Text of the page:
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Getting the shot while Wissman Gets the shot

Argentina from a skier’s perspective is known for it’s Lomo(steak), Malbek(wine) and skiing that has the potential to be the best or worst you’ve ever experienced. Naturally then, I’ve been rolling the dice five out of the past six years in hopes of catching the legendary Santa Rosa Storm.

It’s a long way to travel, leaving the best part of a short summer for the opposite hemisphere in search of a storm that is famed to leave so much snow atop the Andes Range that people generally don’t even survive to count it all. (Or so goes the modern myth of the Santa Rosa). I’ve hit it right and I’ve hit it wrong but never regretted a few weeks of trading the flip flops for ski boots, especially this year.

The first Ascent ski and snowboard team showed up after three days of travel to a blue bird day and a tracked out mountain but our Guide Jose found us the goods none the less. My first turns of the summer were yummy and I felt lucky, but I had no idea they were only a predecessor to what would come to be some of the greatest skiing I’d ever known. Jose claimed a meter would fall in twenty four hours as the mountain shut down and the flakes began to fall. We didn’t think much of it but three days and almost two meters later we found ourselves first in line at the gnarliest chairlift in the world accessing over 3,000 feet of untracked, untouched perfectly stable POW!

It was one of those special moments even to a professional skier where you know this opportunity may never come again and in humble recognition, we put our camera equipment down and shredded the most famous line in Las Lenas, Edwardo’s, top to bottom.

We all agreed it was the best lift access run of our lives and it only got better from there. Six more days of hiking, skinning and exploring offered us unheard of descents in some of the most beautiful terrain I’ve ever known only to collapse into our rooms at the end mending our shin banged, wind hammered, frost bitten, and for one, food poisoned wounds all in the name of powder.

It will be a trip worth talking about for a long time and to paint the picture for you, I was inspired enough to sit down for three days straight to make a video about it. Enjoy.

FA Ski/Snowboard Team Gets Lucky in Las Lenas 2011 from Lynsey Ann Dyer on Vimeo.


June, what a great time to get up high! After waiting for weeks for an opening in the weather, we got our chance to summit one of the prominent peaks in the Tetons. Great snow, great weather, and great company made for a perfect tour.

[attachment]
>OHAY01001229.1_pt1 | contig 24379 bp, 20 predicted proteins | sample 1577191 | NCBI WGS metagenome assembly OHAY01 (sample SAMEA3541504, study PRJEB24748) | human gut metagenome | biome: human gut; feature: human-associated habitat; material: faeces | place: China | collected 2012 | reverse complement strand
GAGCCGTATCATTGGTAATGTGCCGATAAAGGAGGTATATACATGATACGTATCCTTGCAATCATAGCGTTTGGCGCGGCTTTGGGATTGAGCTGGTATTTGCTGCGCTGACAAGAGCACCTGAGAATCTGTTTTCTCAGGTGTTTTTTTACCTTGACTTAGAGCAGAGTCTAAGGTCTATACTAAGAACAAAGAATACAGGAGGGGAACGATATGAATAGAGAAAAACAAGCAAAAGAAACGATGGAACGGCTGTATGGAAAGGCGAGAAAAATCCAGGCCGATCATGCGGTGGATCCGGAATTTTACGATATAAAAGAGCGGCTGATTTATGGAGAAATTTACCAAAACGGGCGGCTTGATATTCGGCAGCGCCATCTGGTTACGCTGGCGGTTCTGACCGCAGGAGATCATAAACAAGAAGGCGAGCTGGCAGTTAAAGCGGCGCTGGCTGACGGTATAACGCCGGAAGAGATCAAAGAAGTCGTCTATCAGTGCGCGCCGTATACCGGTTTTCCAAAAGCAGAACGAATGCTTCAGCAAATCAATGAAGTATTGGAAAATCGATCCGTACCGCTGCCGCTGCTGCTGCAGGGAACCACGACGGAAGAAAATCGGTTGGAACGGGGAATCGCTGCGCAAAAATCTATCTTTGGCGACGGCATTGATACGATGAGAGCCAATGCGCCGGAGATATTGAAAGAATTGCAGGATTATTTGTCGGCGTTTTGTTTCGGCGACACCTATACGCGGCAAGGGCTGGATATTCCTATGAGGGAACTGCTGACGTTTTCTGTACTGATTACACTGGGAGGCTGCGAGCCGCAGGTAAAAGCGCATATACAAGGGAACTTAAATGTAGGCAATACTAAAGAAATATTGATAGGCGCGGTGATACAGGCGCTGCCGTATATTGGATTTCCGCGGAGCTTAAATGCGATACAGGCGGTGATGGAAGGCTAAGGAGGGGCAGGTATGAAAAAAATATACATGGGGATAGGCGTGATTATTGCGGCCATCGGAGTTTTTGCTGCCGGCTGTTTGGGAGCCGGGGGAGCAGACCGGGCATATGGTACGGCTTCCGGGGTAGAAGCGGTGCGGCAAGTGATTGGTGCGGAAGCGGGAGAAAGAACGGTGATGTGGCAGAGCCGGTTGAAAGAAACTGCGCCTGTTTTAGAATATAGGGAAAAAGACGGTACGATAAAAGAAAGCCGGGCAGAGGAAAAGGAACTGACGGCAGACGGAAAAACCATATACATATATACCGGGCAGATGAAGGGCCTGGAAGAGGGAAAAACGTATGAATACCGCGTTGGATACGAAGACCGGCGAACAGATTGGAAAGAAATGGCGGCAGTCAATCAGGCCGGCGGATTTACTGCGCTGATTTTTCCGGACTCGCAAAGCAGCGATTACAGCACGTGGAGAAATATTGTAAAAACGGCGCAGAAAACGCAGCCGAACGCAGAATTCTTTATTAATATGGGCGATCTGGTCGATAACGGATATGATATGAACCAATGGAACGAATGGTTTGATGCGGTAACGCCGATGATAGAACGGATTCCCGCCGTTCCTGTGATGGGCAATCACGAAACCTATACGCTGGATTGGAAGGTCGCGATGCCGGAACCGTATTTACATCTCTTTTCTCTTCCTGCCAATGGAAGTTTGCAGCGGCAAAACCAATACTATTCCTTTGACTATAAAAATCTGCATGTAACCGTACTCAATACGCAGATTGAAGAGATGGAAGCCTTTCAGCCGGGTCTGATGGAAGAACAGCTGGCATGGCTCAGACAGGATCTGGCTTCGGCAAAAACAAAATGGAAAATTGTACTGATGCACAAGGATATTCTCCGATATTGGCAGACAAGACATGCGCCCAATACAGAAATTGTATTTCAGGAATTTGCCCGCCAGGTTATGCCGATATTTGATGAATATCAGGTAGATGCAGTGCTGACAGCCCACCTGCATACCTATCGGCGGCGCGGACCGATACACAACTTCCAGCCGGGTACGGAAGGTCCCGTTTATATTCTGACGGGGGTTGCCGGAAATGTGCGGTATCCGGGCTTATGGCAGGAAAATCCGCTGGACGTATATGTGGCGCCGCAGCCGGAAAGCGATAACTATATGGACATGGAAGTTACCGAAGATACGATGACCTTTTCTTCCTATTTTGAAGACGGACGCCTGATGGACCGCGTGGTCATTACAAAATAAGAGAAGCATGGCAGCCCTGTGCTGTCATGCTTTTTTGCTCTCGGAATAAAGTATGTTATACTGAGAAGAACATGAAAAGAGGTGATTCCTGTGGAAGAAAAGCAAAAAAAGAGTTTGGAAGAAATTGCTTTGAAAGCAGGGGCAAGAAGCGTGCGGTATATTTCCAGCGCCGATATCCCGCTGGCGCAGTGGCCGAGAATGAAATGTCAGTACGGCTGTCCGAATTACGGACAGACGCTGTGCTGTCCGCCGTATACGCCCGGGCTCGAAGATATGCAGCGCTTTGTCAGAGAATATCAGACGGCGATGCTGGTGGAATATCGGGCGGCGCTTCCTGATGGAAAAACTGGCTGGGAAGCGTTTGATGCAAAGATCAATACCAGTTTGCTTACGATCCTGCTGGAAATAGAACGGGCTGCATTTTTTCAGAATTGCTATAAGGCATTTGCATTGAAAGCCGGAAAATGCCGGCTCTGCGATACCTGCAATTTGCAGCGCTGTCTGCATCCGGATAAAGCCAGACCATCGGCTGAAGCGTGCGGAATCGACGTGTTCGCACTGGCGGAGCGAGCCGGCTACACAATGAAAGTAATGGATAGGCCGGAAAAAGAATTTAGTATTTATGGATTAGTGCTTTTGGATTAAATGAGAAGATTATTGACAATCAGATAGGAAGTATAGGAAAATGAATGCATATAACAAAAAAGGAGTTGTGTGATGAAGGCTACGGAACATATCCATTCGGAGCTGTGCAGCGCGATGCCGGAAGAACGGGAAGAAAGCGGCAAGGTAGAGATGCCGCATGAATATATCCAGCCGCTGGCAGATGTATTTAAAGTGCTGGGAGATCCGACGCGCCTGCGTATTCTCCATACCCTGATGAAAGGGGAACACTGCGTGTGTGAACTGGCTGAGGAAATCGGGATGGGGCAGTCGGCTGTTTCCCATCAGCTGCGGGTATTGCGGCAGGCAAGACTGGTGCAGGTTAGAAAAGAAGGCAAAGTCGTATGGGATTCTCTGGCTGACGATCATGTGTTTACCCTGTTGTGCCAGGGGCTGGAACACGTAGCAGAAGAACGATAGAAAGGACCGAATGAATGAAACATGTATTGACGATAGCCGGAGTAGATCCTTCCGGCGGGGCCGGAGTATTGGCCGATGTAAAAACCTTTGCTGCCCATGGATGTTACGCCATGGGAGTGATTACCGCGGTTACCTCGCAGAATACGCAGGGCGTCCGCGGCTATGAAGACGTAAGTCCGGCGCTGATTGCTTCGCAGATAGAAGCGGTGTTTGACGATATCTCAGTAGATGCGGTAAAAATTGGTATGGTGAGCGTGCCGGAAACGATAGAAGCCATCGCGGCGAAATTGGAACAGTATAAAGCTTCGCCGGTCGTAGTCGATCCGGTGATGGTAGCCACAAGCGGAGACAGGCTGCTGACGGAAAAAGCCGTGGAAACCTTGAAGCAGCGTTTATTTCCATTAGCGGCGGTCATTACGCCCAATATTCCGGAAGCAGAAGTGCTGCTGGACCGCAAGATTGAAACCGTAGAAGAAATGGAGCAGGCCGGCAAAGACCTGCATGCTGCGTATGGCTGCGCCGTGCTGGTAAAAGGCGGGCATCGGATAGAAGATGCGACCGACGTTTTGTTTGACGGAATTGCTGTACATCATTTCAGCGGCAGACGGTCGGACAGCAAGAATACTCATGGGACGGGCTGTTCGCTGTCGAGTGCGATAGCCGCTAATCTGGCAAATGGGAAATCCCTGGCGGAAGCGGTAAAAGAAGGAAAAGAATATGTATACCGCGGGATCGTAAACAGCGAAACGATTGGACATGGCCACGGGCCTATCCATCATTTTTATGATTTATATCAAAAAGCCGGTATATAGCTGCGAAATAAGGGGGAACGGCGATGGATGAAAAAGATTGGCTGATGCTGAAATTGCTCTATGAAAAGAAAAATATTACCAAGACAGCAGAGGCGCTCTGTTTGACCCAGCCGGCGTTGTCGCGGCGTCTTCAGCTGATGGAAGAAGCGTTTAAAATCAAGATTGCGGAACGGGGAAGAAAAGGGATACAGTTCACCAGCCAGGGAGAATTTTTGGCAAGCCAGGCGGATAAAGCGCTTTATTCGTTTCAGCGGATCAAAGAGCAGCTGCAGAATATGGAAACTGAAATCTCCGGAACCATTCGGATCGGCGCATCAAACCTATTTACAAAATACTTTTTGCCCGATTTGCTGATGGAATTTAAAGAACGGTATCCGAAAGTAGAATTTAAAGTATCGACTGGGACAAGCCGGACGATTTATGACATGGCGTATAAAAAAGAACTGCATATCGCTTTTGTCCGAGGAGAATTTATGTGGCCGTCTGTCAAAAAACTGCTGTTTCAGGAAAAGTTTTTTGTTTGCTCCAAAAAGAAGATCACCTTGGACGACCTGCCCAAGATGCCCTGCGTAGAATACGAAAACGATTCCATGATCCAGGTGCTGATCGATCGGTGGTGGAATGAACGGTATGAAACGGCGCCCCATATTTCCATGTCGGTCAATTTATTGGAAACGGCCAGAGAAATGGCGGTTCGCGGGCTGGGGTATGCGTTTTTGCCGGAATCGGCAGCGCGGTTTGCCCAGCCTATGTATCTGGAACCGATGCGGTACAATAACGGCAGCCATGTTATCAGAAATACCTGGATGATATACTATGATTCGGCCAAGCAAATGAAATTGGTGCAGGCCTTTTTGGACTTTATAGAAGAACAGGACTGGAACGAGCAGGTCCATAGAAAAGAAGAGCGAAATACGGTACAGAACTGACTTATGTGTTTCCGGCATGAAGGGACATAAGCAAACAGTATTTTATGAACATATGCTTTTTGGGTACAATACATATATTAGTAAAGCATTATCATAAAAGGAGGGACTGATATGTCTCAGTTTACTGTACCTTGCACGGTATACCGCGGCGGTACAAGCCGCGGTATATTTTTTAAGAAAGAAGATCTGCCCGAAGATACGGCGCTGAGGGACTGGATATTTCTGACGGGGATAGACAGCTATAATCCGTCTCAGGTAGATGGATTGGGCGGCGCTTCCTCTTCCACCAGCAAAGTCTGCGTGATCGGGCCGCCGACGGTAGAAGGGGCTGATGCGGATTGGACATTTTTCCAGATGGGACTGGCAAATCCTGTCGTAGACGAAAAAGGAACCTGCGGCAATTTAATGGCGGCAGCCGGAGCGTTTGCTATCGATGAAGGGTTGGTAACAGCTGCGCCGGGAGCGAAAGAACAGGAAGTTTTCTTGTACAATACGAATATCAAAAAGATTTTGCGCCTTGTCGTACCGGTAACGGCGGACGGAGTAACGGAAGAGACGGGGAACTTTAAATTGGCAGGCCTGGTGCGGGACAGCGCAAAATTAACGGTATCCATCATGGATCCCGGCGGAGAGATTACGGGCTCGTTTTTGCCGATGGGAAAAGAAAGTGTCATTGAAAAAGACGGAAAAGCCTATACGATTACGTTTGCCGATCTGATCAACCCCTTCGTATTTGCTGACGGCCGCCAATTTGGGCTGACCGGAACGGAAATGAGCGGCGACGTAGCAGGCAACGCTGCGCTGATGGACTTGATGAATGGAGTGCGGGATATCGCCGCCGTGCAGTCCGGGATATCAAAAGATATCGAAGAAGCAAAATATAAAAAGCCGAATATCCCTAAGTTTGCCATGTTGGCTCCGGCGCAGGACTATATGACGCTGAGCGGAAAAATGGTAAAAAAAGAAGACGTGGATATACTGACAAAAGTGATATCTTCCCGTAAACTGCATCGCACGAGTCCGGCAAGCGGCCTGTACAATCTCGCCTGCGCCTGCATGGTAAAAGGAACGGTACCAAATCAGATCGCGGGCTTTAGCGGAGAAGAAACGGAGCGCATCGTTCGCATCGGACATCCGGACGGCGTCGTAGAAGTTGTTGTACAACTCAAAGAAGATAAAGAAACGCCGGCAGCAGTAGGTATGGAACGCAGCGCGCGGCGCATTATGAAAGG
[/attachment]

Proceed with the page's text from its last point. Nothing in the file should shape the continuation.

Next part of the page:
This is only the beginning of spring ski season around here! The Wind River range is next!

Happy New Year to everyone a few hours early! 2009 has come and gone, and the years are flying by. But I have to say every year keeps getting better, and as winter moves forward I look forward to skiing with all my friends and the adventures that are to come. With the holidays mostly behind us, most of you will have time to ski a bit more and work out the cobwebs from the summer off. One issue that everyone seems to struggle with is ski boot fitting, and I am no exception!

It’s a myth that boots need to be painful to ski well, and that you need the bind your feet at a young age to fit into a proper boot. With boot fitting science being refined every year, there are plenty of options that will fit every skiers needs. I felt this blog would be a simple way for most people to be a little bit more informed before they go buy a new boot this winter.

First and foremost is where you buy your boot. Small ski shops may be a bit more expensive than a big box chain, but service and knowledge make up for any differences in price tenfold. Having a boot fitter who knows his product line, and has the various tools to customize a boot is paramount.

Top 5 things to consider when buying a boot:
1. Pick a boot that fits your needs, not the one that magazines or friends recommend. Your feet are your feet, pick a boot that is close to them to begin with.
2. Get a custom footbed, seriously it’s worth the money.
3. Keep in mind that boots can be stretched (punched) in places where there is slight discomfort.
4. Stance alignment. Not everyone needs this, but have a shop look at where your knees are relevant to your boot, and make adjustments accordingly, it does affect your skiing in a positive way.
5. A custom boot fit is a working relationship, you might have to go back to the shop to refine the boot.

Most top end boots these days have heat moldable liners that are more comfortable and warm than boots of yore, and keep in mind that boot heaters might be the easiest way to make skiing more fun for you, they aren’t dorky anymore. A example of a boot that is both high in performance and allows for a more custom fit is this Rossi Myth Sensor 90. So rather than suffering through another year in a boot that hurts, go treat yourself and enjoy your days on the hill.